The comparison of 9/11 to the Stonewall riots offends me personally as a queer person, it offends me intellectually as a rationalist, and it offends me as an advocate for the disenfranchised. It is truly a sad day for our community when we sound more sensational and less thoughtful than Sarah Palin.

mosque protest

Protests at mosques around America are increasing, and they are using the same anti-Muslim rhetoric Atheists do.

This comparison is merely a symptom of a larger problem: our fundamentally flawed approach to religion, and more specifically to Islam. At least once a week I hear Atheists say: “Why aren’t Muslims speaking out against the terrorists who claim their tradition? Maybe if they did that, then I’d see a difference between the two.”

First, who are we to dictate what a Muslim should or shouldn’t do? They shouldn’t be expected to help us understand why they are different than extremists who also claim that identity. We wouldn’t want others demanding that we explain how we’re different from violent Atheists like Kim Jong Il, Pol Pot, Jeffrey Dahmer (who said “if a person doesn’t think that there is a God to be accountable to, then what’s the point of trying to modify your behavior to keep it within acceptable ranges?”), and others, right? I don’t see many Christians running around apologizing for Fred Phelps. It’s because they don’t have to – most of us just get that there is an ideological chasm between the clan who stands with “God Hates Fags” placards and the majority of mainstream Christians.

Second, Muslims are speaking out against extremists who cite Islam as their inspiration. Need some examples? ThereAre. SoMany. That. I. Can’tLink. To. Them. All (but those eleven are a good start).

The real problem? We’re just not listening.

We need to start seeking out different stories. When we look for the worst in religion, that’s what we’re going to find. Stories of Muslims engaging in peaceful faith-inspired endeavors don’t sell nearly as well as stories of attempted Times Square bombings. Yet even coverage of violent stories is skewed against Muslims: the mainstream media totally ignored when a mosque in Florida was bombed earlier this year – imagine the media frenzy if that had been a Muslim bombing a church. The press also ignored the fact that the man who stopped the Times Square bomber was himself a Muslim.

Perhaps we perceive Islam as inherently violent because our perspective is shaped by the warped way the media reports on it. As a community that boasts critical thinking and reason as our primary concerns, we shouldn’t be so quick to swallow the inaccurate portrayal of Islam narrated by our biased news media.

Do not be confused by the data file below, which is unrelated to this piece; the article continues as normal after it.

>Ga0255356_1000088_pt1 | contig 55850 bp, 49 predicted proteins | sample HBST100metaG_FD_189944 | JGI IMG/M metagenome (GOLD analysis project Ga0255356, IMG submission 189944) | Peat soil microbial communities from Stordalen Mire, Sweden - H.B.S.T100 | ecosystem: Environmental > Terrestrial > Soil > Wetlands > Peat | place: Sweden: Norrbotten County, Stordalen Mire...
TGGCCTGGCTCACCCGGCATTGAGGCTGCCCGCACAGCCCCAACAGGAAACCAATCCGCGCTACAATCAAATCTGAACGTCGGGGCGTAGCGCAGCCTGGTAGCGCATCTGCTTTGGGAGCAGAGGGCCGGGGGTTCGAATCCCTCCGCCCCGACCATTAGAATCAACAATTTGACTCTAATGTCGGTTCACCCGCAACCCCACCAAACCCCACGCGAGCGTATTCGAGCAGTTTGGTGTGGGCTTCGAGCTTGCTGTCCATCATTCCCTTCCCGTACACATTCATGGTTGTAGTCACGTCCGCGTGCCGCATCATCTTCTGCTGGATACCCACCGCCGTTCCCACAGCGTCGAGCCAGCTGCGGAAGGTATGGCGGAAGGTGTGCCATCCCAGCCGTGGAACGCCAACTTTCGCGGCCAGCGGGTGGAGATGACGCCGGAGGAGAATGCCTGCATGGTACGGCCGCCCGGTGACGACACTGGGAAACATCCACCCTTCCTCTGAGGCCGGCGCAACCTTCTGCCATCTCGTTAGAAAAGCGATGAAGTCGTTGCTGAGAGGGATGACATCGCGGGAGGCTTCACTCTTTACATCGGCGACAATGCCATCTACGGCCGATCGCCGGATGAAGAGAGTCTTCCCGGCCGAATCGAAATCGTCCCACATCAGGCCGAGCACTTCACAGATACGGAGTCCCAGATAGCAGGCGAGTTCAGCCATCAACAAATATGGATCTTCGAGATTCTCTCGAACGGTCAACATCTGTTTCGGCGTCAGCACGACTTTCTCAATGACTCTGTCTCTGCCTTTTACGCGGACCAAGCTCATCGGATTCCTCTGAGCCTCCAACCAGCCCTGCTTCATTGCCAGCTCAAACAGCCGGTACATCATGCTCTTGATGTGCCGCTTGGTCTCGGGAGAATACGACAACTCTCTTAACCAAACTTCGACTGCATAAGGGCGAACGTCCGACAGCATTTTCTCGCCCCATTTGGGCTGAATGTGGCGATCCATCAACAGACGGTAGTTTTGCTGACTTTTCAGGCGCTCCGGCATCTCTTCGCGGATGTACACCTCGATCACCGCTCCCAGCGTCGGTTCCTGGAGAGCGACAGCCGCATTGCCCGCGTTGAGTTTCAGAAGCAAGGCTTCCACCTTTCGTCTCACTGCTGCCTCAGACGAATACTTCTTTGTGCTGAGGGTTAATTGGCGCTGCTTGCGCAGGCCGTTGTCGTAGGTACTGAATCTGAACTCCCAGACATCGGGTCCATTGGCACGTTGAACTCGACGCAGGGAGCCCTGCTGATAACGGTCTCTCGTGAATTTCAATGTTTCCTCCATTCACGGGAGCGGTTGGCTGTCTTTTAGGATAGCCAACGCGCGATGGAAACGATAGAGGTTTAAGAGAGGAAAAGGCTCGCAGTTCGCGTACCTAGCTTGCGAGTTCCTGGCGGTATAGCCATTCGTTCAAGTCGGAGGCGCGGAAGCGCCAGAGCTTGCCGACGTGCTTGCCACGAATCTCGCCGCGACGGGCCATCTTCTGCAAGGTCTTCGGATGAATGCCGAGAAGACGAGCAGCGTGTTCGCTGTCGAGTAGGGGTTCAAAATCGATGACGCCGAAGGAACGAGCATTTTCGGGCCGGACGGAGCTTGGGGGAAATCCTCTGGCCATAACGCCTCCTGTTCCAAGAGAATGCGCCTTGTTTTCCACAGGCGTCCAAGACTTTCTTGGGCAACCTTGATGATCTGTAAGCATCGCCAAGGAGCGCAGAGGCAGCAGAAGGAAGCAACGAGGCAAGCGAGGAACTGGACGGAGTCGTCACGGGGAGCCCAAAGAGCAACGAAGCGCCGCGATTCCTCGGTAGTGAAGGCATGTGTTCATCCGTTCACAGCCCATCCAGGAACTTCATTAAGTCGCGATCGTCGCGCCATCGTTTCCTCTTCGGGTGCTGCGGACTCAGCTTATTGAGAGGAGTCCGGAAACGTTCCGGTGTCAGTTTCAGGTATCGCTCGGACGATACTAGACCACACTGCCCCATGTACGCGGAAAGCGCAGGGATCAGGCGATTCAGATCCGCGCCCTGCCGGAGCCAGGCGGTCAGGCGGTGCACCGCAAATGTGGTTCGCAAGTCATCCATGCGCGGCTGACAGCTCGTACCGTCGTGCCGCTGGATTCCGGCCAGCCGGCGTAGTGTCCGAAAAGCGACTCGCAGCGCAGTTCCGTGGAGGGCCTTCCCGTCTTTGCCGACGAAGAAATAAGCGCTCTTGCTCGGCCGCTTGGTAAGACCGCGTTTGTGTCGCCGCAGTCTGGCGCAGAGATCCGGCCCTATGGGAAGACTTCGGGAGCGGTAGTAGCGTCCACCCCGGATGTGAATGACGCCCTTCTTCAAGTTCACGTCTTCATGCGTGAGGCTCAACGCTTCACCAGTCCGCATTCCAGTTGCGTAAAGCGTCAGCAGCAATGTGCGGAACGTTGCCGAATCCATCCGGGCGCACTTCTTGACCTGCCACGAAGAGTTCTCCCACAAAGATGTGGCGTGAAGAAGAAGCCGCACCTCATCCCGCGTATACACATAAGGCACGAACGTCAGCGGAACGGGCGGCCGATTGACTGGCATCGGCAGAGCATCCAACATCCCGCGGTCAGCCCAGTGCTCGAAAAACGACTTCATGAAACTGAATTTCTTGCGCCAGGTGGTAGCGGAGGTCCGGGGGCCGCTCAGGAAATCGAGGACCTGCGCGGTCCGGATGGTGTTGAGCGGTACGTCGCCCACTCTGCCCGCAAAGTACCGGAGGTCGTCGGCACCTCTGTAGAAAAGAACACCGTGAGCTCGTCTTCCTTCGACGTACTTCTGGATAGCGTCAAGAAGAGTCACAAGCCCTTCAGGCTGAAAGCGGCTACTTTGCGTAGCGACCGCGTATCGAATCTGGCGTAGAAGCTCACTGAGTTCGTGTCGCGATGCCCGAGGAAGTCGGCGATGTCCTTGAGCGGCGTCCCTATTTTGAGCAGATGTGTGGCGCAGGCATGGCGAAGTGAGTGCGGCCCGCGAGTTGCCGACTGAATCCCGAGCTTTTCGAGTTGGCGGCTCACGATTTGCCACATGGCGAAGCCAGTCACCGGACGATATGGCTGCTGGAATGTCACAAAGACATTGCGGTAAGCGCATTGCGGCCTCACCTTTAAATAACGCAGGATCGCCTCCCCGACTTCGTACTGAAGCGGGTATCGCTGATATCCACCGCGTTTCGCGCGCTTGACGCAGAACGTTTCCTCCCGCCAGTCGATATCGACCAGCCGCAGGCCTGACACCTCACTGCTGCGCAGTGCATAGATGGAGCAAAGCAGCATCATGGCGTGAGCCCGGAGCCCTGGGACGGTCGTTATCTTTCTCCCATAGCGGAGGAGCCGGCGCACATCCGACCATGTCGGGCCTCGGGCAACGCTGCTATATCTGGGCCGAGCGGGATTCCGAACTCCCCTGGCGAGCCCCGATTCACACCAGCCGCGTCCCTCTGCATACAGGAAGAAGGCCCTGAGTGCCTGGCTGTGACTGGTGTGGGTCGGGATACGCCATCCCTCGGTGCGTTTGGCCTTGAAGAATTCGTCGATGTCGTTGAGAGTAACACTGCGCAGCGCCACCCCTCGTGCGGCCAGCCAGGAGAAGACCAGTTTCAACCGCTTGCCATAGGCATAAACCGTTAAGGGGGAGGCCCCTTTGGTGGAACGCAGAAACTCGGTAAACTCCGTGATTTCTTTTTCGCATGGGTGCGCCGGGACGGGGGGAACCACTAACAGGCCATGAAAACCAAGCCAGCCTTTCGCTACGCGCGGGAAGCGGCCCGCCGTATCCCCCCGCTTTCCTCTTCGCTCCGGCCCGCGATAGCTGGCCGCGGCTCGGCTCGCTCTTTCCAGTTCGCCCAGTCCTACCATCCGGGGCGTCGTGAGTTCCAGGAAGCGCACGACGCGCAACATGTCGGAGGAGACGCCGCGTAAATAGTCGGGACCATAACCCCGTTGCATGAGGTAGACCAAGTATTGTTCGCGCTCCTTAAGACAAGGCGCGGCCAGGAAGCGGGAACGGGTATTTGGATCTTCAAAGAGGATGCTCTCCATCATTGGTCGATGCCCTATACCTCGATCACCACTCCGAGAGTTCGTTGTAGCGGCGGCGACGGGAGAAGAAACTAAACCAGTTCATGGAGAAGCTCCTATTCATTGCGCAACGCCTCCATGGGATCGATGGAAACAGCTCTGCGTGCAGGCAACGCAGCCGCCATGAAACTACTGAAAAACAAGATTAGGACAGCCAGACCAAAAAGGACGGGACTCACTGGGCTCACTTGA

mosque protestFor too long, Islamophobia has been given a free pass in the United States, and the Atheist community has been a willing accomplice. Atheism is supposed to be a pillar of reason, yet many Atheists talk about Islam in the same problematic way as right-wing conservatives (just one example: “Muslims are particularly barbaric and primitive“). We claim to be progressive and enlightened but, in the same breath, espouse an oversimplified and uninformed view of Islam.

The real issue is that so often we confuse “Islam” with “Muslims.” We must not, as we so often do, look at the Koran and say, “I know what Muslims believe!” No, we don’t. Religion doesn’t work like that. If we want to understand what Muslims believe, we must stop assuming and actually talk to Muslims; ask them what they believe and how they live their lives.

In an article published yesterday in the New York Times, one man said of the growing protests at mosques around the country: “they have fear because they don’t know [Muslims].” The same is true of many Atheists. We must know our neighbors before we make qualitative judgments about what they believe. Besides – c’mon, is this really the company with which we want to cast our lot?

Atheists are quick to tout that America was not formed a Christian nation but on the principle of religious freedom. And yet, to quote from the Huffington Post‘s report on Akbar Ahmed’s recent appearance on The Daily Show, “unlike today’s attitudes of intolerance and suspicion, Ahmed observes that the founding fathers maintained a deep respect for Islam.”

We need religious freedom as much as anyone else and should be quick to denounce when that right is threatened. Instead, we lead the charge against it by perpetuating false claims against an entire community of people with rhetoric more inflammatory than what I hear on Fox News. We’ve no right to invoke the queer movement when this kind of tactic runs so counter to what Stonewall stood for – the idea that everyone deserves dignity.

The only “wall” such comparisons construct is yet another division. Let’s stop building walls and start breaking them down, like the rioters at Stonewall did – brick by brick, piece by piece. And we can start by inviting Muslims to help us understand Islam instead of calling them guilty by association.